• They accepted the Count Mostar's grudging suggestion that he would accept a wishing orb for his curse-marked son,
  • Royale got a letter of introduction to Count Rudolf of Rudvik,
  • they met some filthy wildlings, 
  • Lots of the PCs had a chit chat bribe session with the underbaronesses' butler, Herr Snoor,
  • They went to Bunker Hill, 
  • They drank Oscar's Spinal Chord, 
  • They played with cats and goats,
  • They learned that the difference between tsarists and wildlings was some very difficult to measure differences in average nose angle and face width-to-height ratios and about two bars of soap, hedge shears and less childhood malnutrition,

I don't really fully comprehend my players anymore, but oh well.

Crew: Belhak the Backstabber, Todd Odd "the Doc", Quinn Medicine Woman, Royale wit Cheese (bounty hunter), Salami et Rocquefort (bounty hunter).

Missing: Blanche de Namur, a warrior, the Necromancer Lawyer (forgot the name), another Warrior, another Thief

And here's a blow-by-blow account of how a hospital robbed, to give an impression of play style.

Me: after an (roll d6, comes up 5 not 1) uneventful voyage up the valley from Mostova you approach the little city of Gomilsk ... perched like a crown with it's white ring wall on top of an ancient Barrow from long long ago. Jutting up you see the temple of ... (point to players) ... what's it a temple of?
Royale w.C.: Kickstarter
Me: Seriously ... That's the best you can do?
Royale w.C.: Well, the other guy is the Cultist of Indigogo.
Me: Does anyone have something better?
Odd Todd the Doc: umm ... uhh ... wait ...
Belhak (the Backstabber): it looks like it's going to be Kickstarter
Me: Seriously?!
Salami w.R.: Shumashamashu
Me: What does that even mean?
Salami w.R.: I don't know! It's just not Kickstarter!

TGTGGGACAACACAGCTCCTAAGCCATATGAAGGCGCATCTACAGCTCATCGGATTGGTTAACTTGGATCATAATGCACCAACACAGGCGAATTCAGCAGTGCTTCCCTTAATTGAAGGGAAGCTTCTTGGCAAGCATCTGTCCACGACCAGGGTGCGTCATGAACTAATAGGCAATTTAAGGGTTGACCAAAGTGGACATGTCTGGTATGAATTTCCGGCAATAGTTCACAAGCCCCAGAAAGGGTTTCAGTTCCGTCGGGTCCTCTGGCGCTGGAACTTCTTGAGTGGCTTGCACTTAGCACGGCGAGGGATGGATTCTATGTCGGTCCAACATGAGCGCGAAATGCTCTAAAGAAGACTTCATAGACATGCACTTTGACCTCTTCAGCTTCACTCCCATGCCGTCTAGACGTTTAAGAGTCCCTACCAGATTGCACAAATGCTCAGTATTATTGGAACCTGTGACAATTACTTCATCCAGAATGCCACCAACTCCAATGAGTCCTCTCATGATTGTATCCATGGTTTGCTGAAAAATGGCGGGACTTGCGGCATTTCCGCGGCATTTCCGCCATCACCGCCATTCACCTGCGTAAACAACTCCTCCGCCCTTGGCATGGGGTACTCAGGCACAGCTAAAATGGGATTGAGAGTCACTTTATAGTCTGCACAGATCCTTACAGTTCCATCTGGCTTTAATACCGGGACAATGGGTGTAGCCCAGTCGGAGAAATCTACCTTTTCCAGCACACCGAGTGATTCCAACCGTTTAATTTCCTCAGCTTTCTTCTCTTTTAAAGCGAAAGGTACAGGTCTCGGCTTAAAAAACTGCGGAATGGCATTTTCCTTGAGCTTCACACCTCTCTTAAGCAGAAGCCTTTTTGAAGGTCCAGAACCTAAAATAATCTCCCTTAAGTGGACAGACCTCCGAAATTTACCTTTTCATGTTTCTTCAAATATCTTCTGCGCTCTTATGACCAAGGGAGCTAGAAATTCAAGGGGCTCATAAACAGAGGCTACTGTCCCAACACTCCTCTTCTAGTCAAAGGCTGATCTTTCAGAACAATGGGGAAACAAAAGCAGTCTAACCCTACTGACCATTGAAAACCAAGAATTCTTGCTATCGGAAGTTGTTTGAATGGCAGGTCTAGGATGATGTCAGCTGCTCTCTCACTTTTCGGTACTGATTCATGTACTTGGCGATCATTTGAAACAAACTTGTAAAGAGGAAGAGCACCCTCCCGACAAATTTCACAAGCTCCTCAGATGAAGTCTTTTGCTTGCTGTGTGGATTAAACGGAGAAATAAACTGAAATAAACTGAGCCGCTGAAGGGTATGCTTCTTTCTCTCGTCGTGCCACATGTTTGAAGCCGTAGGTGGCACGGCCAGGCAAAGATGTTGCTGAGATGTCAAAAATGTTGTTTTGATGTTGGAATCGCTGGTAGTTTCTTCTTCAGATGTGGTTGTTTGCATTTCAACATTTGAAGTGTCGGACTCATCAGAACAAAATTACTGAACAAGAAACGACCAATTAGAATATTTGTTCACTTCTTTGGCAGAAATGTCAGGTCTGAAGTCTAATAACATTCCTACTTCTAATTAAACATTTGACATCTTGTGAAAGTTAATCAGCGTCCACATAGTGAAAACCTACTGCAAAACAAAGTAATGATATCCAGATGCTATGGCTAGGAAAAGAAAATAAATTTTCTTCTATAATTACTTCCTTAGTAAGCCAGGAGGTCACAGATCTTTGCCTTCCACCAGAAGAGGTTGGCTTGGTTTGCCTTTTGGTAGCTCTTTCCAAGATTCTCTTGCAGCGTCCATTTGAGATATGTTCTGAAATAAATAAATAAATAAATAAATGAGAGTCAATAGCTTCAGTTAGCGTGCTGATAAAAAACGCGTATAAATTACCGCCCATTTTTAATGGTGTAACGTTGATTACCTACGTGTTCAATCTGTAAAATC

Belhak (the Backstabber): uh ... uhm ...
Me: Fine. Have it your way. The Temple of the Saint Kick Starter, who could start any chariot of the long long ago, even the Speed Demon V8, with a single kick. Anyway it's spires jut up and also the peak of the ... (point to player) where does Baron Boris III Borisov live?
Royale w.C. (excited): in a bunker!
Me: O_O ... ok, and the high chimney of the Bunker of Boris. It's said that it tunnels down into the belly of the Barrow, where the long dead of the long, long ago are buried. The Baron's father and grandfather led expeditions into the Belly, clearing out many of the filthy undead and automata that had been there, but the Mythic Underworld still occasionally belches forth, so the Baron lets adventurers go in for a small nominal fee of 1 golden goat per entry (at a silver standard of 20sp to 1gg, it's quite a fee).
Salami w.R.: ... wait, so they charge you to go in?
Me: yup.
Salami w.R.: They don't tax what you bring out?
Me: Nope, they don't care about that. They want the certain money.
Royale w.C.: So if we don't make it out, the baron still gets paid.
Me: Exactly.
Odd Todd the Doc: Are there any other services nearby?
Me: Sure, a graveyard, a hospice for the dying, a hospital for the living run by the Bloodletting Sisters of Mercy who also run a government sponsored health insurance system for adventurers, whereby they offer to take a 30% cut of the take (with a minimum franchise of 10 golden goats) for full healing.
Odd Todd the Doc: I go there to see if they have need of a dentist - i.e. Me!
Me: (roll dice) ... you come to the hospice and find two nurses in blood red wimples and seven patients (roll more dice) three of them had their teeth smashed in by a mace to the face. Ha! Mace to the face.